Discuss with your teacher the effectiveness of the rewriting. How has the writer's attitude to the character been kept in the rewritten paragraph? What words showed the author's attitude? Try your hand at editing. Rewrite the third and fourth paragraphs of THE GREAT DAY to reduce the over-written style of the writer.

As you edited the paragraphs you would have noticed that you removed many of the adjectives and adverbs that the writer used to fill out the description of the boy and the courtyard. You have seen that the writer could have created a believable scene which still let the reader know how s/he was to "see" the character. The skill in recognising where a writer has "over-written" by using too many adjectives or adverbs is one that every writer must learn. It is harder to do if it is your own writing that you are editing because you want to protect the words you have written. Professional writers will often use an editor to suggest possible rewrites or alterations to the story so that it arouses the reader's interest and keeps them reading. In the next activity you will analyse a short story to discover how the author uses the different elements to create a situation and tell a story.

Close analysis

Keep these notes beside you as you read Eudora Welty's Why I Live at The P.O.. They will act as a prompt as you do the analysis.


 Like the novel and the play, the short story has the elements of:

  • plot
  • theme
  • character
  • setting
  • point of view
  • style

 Each element contributes to the overall effect of the story.

 As you read and write a short story you should keep the following questions in mind:

  • What is the writer's purpose? to entertain? to be thought provoking? to state an opinion? to play on the reader's emotions?
  • What is the writer's tone? Is the writer being ironic? sarcastic? humorous? serious? tongue in cheek?
  • How does the story begin? Does the writer establish setting or emphasise the background of the situation? Is the character given more emphasis than the setting? How much detail is supplied?

Look at your own short short story... how much detail is supplied by the writer? How much is supplied by the reader? A good short story allows the reader to flesh out the details so that the writer can get on with exploring the situation he or she is concerned with.

  • How does the story develop? Is it told through a series of blocks moving rapidly through time and space, like flash backs and flash forwards? Is it being told chronologically?
  • How does the story end? With a twist or surprise? With a build up to an inevitable climax or are you left hanging, being forced to supply your own ending based on your reading of the little blocks of action the writer supplied?
  • Who tells the story? Is the story being told through the eyes of a character involved in the action? Is the author standing outside of the action and observing? Is the author observing but within the action?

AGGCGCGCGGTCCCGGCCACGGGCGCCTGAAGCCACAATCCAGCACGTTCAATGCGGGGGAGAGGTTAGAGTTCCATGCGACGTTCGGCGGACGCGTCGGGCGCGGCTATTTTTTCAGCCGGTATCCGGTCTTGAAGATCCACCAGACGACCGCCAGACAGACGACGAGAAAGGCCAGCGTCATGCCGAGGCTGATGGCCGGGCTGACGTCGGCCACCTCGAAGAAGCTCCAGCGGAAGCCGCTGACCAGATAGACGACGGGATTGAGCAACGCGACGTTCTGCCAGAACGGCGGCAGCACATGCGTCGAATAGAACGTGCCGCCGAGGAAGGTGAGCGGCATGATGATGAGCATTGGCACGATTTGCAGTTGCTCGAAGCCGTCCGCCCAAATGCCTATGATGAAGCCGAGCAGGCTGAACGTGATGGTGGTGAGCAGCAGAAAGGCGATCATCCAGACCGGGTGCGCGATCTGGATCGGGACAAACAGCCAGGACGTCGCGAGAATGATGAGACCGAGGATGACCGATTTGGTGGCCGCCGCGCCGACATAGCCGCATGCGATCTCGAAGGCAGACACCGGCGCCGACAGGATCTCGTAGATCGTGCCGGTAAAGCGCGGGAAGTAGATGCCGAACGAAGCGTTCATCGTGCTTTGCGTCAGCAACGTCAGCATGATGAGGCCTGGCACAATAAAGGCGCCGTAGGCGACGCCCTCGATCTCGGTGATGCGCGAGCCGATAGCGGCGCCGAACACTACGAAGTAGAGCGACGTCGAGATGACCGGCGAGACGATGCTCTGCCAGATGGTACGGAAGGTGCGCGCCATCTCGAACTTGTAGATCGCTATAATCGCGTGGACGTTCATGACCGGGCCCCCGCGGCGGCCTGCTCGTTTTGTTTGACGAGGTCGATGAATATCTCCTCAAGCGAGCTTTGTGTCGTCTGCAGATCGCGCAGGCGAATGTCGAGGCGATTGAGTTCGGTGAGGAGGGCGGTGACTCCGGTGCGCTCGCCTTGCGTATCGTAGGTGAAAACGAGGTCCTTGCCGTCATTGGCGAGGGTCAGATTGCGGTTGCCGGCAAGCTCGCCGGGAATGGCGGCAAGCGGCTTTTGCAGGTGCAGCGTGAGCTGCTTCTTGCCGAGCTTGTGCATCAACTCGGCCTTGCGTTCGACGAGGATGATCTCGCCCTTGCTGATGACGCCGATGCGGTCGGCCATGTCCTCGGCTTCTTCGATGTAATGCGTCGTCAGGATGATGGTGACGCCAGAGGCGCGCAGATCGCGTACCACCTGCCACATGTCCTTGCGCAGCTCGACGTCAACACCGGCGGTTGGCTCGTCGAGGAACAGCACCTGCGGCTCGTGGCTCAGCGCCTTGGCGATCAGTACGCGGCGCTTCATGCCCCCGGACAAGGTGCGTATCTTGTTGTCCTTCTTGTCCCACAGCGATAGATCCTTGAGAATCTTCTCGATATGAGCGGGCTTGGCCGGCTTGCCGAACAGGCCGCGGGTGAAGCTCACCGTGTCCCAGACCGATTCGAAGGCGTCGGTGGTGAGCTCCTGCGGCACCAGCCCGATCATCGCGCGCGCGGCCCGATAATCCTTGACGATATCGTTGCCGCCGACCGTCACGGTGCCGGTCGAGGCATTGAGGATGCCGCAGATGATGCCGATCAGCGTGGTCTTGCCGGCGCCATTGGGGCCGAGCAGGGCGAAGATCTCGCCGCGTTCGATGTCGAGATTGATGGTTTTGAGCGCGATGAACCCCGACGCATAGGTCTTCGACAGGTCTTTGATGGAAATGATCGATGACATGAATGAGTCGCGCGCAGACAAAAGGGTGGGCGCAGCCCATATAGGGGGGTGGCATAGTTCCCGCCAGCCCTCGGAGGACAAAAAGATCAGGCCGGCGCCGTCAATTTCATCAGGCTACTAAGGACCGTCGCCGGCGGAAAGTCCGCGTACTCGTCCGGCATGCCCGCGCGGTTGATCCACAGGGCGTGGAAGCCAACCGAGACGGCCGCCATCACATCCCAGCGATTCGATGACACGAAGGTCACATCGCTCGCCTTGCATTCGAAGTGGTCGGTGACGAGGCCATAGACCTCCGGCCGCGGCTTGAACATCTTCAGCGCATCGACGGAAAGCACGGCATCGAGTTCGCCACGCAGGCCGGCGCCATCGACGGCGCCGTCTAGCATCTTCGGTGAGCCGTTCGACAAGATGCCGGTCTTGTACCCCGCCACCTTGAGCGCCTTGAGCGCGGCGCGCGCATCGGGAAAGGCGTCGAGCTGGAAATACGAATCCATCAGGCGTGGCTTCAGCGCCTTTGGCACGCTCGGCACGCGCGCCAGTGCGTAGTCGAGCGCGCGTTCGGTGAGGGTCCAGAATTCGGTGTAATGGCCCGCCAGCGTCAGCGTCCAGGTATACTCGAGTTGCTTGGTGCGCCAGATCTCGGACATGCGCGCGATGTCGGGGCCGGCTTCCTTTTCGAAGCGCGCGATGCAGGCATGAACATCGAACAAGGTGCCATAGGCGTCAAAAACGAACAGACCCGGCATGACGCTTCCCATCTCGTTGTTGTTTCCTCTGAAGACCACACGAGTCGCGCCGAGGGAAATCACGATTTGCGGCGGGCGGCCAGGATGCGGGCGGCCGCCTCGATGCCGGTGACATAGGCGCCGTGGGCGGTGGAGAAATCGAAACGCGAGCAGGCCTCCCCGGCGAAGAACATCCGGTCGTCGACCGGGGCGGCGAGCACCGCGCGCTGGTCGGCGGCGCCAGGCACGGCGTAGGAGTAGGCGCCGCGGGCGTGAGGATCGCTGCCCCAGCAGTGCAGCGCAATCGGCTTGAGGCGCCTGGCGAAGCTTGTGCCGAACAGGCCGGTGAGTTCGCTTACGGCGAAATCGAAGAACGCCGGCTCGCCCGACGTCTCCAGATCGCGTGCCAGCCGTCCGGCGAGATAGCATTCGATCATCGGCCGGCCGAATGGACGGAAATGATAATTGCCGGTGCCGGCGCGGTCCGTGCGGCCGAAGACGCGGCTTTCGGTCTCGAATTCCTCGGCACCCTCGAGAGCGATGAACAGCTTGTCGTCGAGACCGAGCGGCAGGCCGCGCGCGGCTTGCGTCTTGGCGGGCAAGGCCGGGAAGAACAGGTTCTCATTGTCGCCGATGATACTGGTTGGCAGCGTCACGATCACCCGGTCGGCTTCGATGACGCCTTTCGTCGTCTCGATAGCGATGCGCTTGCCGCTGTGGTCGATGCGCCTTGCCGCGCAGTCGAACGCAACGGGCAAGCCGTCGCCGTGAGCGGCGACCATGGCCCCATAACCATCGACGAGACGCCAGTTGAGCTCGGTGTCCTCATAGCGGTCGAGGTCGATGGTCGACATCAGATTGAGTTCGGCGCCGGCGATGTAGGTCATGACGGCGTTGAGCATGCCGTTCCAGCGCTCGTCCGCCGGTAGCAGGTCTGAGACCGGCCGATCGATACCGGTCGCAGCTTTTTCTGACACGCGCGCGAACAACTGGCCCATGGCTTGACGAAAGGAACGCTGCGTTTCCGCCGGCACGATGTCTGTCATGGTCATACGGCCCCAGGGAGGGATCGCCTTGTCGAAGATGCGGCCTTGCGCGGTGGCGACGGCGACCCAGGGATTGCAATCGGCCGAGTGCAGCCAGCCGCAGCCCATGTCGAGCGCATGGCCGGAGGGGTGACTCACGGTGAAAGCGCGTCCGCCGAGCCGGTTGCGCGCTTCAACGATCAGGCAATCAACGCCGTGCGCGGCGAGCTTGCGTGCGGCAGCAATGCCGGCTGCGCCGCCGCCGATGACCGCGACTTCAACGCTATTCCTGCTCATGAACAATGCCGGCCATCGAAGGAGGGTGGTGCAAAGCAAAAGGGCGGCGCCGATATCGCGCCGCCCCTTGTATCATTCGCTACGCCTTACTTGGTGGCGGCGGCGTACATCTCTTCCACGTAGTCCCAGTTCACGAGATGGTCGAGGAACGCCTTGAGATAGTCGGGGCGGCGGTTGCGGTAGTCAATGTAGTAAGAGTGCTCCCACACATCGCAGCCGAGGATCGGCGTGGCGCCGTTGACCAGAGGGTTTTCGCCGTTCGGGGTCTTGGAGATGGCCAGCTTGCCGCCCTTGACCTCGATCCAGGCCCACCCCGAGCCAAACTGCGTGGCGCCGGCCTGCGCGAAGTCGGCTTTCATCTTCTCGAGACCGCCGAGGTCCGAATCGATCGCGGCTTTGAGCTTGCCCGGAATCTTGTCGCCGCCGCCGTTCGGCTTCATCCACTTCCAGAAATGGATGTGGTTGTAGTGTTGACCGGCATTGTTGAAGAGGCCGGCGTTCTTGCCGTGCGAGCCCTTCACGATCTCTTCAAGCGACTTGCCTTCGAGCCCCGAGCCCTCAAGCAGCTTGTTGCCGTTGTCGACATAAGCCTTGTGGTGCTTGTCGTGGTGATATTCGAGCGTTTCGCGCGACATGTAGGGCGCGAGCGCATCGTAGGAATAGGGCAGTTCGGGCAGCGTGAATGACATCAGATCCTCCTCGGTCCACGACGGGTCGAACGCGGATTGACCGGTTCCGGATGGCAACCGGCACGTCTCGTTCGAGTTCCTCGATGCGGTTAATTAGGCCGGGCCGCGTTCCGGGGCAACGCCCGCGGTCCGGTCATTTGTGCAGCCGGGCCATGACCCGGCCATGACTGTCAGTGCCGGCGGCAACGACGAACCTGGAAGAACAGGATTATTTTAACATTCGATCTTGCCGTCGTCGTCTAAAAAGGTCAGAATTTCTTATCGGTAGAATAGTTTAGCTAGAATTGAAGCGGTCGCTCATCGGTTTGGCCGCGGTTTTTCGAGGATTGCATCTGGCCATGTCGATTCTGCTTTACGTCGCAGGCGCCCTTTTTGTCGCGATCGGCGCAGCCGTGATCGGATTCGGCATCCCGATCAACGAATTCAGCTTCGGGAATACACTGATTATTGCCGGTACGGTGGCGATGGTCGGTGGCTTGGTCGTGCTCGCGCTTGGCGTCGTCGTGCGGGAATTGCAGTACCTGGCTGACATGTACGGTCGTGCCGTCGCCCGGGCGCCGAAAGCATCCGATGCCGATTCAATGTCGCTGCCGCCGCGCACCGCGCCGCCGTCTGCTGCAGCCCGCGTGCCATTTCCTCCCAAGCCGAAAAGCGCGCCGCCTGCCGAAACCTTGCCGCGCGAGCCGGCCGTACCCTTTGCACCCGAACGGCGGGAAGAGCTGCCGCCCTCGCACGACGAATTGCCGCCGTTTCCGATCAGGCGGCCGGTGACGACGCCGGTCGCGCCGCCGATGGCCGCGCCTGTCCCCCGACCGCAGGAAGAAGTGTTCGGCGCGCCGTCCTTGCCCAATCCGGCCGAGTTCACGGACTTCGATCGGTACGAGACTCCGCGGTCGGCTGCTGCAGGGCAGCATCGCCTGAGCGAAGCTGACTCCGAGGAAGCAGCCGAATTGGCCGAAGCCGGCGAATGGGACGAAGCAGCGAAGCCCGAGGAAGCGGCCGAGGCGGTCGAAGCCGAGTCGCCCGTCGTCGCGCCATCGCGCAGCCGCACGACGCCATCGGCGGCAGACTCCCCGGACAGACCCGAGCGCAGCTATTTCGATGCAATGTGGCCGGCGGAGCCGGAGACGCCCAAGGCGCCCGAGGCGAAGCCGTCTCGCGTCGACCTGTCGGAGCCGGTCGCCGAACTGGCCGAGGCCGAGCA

Check the use of the pronoun... if it is I, me, my, our, we then the author is a character within the story. The story is being told in the first person. If the pronouns are: he, she, it, hers, his, they, them, their the author is outside of the action and observing as if he/she was God. This is known as the Eye of God technique.

Another way of telling a story is as a series of thoughts, each thought block building up an impression or action. The thoughts can be told in a logical order or as they seemingly occur to the character... at random. This is known as the stream of consciousness technique.

  • What is the language and style like? The impression the writer wants in the story will be affected by the language he/she tells the story in or has the characters use. Frank Sargeson uses the colloquial, chatty style that creates an impression of 1930-50s NZ 'mateiness'. Yvonne Du Fresne, writing about new settlers in NZ, uses a style that reflects the confusions of word meaning and usage that a non-English speaker will have. The language is important to develop the character and action. The realism of the dialogue will influence our reading of the story and our attitudes to the characters involved.
  • What images are used? In order to rapidly develop a story the writer relies on the reader recognising particular symbols and references and understanding what he/she intends them to mean, eg. in Maurice Gee's story "Schooldays" (Maurice Gee - Collected Stories. Penguin Books) the lead character's red hair becomes a symbol for rebellion, challenge and freedom.
  • What are the characters like? The characters don't have to be fully developed. They need not have a name. They can be identified simply as "the boy", "the girl". "the mother." In other stories it is essential that the characters have fully developed personalities and motivations.
  • How important is the setting in conveying the ideas and mood of the story?

Formative Assessment for English 3.2

English 3.2: Respond critically to written text(s) studied.

The response will be expected to be in essay form which should include an introduction clearly stating the focus and scope of the argument, a range of points supported by accurate and relevant examples and evidence, and a reasoned conclusion. The essay would be expected to show accurate use and control of writing conventions.
Students writing about the short story must refer to at least two of sufficient depth and complexity to enable students to respond at a level that will achieve the standard. The texts would be expected to have significant literary merit/worth/qualities - have an established critical reputation or acclaim.

Published on: 07 Apr 2009